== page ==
Larry Kudlow, the top White House aide who suffered a mild heart attack on Monday, said he will return to work in the administration.
In a text message on Wednesday evening, Kudlow, director of the National Economic Council, told POLITICO that he would “of course” be back on the job in the coming days.
Kudlow left Walter Reed Medical Center on Wednesday. The White House indicated they expected Kudlow back on the job soon. “Doctors say Larry’s recovery is going very well. The president and the administration are happy Larry is back home and look forward to seeing him back to work soon,” press secretary Sarah Huckabee Sanders said in a statement.
Kudlow, 70, has been working feverishly in recent weeks on trade talks with China and efforts to save the North American Free Trade Agreement. He traveled to Beijing for trade talks and to Canada for the G-7 meeting with President Donald Trump in recent weeks. Friends and colleagues say the pace and intensity of White House life have worn on Kudlow, who recently stopped doing his nightly CNBC show before agreeing to succeed Gary Cohn as NEC director.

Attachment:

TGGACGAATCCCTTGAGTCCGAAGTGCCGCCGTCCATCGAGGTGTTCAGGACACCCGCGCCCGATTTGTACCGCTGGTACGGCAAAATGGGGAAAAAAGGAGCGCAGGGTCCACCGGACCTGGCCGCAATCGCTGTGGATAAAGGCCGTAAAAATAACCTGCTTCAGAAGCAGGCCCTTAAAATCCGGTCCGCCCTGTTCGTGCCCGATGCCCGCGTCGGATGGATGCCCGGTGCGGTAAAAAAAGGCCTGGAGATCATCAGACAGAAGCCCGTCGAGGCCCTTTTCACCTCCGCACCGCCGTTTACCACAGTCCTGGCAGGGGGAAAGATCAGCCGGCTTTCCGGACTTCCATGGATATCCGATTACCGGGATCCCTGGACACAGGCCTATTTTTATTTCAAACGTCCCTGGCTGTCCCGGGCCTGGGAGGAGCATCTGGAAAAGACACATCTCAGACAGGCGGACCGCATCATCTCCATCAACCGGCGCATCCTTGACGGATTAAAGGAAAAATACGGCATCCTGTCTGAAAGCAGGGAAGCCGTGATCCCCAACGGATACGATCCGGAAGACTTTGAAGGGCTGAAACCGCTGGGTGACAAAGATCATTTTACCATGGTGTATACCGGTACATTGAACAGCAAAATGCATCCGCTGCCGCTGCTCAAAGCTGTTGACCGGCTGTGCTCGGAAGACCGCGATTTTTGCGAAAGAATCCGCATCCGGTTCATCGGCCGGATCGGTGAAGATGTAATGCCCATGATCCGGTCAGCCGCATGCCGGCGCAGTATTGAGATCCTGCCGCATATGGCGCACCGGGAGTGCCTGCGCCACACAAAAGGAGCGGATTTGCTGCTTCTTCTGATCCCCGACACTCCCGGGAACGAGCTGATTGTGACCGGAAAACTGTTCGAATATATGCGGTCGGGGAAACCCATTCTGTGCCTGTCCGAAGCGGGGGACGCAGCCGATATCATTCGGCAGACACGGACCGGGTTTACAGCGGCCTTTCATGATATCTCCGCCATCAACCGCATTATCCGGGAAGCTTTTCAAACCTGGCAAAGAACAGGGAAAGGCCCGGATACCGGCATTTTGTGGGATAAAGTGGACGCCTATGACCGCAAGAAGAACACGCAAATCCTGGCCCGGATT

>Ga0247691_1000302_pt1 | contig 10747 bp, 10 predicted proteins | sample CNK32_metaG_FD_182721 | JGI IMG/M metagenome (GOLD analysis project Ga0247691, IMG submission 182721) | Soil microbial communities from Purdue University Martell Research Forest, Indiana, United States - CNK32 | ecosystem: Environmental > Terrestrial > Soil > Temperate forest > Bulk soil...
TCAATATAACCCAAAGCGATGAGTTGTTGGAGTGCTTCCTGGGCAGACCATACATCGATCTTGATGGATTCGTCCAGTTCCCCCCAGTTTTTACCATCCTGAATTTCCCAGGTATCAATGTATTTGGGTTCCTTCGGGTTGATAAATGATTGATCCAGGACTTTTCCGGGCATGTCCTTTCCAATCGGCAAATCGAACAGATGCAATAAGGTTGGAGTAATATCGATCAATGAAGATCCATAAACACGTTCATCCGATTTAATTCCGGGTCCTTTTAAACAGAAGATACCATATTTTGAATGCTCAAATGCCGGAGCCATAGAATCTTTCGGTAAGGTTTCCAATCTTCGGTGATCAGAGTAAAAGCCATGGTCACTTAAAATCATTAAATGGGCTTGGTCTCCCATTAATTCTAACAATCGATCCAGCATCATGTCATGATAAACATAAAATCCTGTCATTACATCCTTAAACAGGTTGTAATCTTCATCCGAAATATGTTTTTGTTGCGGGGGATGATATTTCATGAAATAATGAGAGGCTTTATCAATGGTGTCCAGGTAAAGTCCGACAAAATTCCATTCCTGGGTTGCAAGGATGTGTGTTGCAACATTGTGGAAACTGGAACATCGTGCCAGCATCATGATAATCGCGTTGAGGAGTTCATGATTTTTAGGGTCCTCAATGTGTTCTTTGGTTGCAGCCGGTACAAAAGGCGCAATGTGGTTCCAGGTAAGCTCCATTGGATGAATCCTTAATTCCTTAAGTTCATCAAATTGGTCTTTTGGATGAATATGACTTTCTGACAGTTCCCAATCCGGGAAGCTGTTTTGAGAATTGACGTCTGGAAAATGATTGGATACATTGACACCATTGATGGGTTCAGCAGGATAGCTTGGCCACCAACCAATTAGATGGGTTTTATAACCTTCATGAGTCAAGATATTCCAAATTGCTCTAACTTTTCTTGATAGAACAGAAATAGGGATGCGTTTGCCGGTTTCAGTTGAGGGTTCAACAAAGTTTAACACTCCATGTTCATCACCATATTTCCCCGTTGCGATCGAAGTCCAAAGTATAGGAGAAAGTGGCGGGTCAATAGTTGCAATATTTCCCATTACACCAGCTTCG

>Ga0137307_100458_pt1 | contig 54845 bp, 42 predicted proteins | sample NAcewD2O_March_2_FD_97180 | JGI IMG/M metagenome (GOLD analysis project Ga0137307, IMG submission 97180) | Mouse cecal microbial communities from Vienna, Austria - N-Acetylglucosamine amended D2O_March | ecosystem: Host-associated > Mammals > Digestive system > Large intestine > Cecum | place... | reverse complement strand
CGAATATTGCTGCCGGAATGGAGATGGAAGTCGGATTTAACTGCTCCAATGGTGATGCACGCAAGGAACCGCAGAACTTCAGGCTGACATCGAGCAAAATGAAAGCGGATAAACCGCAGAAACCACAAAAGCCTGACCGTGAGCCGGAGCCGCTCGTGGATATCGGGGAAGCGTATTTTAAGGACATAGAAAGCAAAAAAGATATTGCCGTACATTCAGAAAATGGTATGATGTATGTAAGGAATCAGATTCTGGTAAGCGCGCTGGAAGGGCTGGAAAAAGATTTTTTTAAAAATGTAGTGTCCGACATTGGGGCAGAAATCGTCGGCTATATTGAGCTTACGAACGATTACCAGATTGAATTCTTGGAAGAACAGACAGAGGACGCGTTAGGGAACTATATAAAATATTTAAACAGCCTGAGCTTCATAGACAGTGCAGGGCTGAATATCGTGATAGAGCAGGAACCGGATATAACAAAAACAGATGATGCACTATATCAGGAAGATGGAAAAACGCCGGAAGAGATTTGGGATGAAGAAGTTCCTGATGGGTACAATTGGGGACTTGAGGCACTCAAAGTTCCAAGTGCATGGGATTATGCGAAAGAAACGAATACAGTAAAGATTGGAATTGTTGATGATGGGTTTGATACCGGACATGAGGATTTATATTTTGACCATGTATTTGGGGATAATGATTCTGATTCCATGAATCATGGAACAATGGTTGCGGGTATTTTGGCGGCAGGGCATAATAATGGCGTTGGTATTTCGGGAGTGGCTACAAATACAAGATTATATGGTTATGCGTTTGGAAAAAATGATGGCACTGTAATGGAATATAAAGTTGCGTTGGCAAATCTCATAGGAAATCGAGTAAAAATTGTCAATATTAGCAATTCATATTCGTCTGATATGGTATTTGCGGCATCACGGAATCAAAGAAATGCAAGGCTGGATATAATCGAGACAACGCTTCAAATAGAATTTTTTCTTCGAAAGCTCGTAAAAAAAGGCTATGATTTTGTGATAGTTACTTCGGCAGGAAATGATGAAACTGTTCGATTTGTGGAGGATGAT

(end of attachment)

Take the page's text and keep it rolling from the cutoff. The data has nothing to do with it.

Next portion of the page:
Kudlow, an avowed free-trader, has taken a more collegial approach to the job than Cohn and worked hard to maintain cordial relations with more protectionist elements in the White House, including top trade adviser Peter Navarro.